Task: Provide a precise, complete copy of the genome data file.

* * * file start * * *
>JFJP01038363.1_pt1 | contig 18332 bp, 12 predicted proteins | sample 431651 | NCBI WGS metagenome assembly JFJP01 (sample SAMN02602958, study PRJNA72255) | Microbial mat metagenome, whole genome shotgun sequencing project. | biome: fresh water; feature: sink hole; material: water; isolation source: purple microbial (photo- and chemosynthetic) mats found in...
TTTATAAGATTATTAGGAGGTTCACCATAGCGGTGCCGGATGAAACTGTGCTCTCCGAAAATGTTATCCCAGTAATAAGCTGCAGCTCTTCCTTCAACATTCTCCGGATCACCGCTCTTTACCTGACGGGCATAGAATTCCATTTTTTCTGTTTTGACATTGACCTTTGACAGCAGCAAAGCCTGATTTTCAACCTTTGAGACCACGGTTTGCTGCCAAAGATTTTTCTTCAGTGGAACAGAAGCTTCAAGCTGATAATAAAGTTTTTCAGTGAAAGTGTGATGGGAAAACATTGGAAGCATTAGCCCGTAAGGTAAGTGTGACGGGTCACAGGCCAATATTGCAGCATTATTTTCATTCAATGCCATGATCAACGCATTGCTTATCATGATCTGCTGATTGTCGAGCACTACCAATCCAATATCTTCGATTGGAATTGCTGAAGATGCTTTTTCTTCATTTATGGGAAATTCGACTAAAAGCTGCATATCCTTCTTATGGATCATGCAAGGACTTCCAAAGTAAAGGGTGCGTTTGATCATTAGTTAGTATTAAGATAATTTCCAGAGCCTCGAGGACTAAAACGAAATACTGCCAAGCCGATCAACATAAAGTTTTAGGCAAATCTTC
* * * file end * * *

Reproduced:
>JFJP01038363.1_pt1 | contig 18332 bp, 12 predicted proteins | sample 431651 | NCBI WGS metagenome assembly JFJP01 (sample SAMN02602958, study PRJNA72255) | Microbial mat metagenome, whole genome shotgun sequencing project. | biome: fresh water; feature: sink hole; material: water; isolation source: purple microbial (photo- and chemosynthetic) mats found in...
TTTATAAGATTATTAGGAGGTTCACCATAGCGGTGCCGGATGAAACTGTGCTCTCCGAAAATGTTATCCCAGTAATAAGCTGCAGCTCTTCCTTCAACATTCTCCGGATCACCGCTCTTTACCTGACGGGCATAGAATTCCATTTTTTCTGTTTTGACATTGACCTTTGACAGCAGCAAAGCCTGATTTTCAACCTTTGAGACCACGGTTTGCTGCCAAAGATTTTTCTTCAGTGGAACAGAAGCTTCAAGCTGATAATAAAGTTTTTCAGTGAAAGTGTGATGGGAAAACATTGGAAGCATTAGCCCGTAAGGTAAGTGTGACGGGTCACAGGCCAATATTGCAGCATTATTTTCATTCAATGCCATGATCAACGCATTGCTTATCATGATCTGCTGATTGTCGAGCACTACCAATCCAATATCTTCGATTGGAATTGCTGAAGATGCTTTTTCTTCATTTATGGGAAATTCGACTAAAAGCTGCATATCCTTCTTATGGATCATGCAAGGACTTCCAAAGTAAAGGGTGCGTTTGATCATTAGTTAGTATTAAGATAATTTCCAGAGCCTCGAGGACTAAAACGAAATACTGCCAAGCCGATCAACATAAAGTTTTAGGCAAATCTTC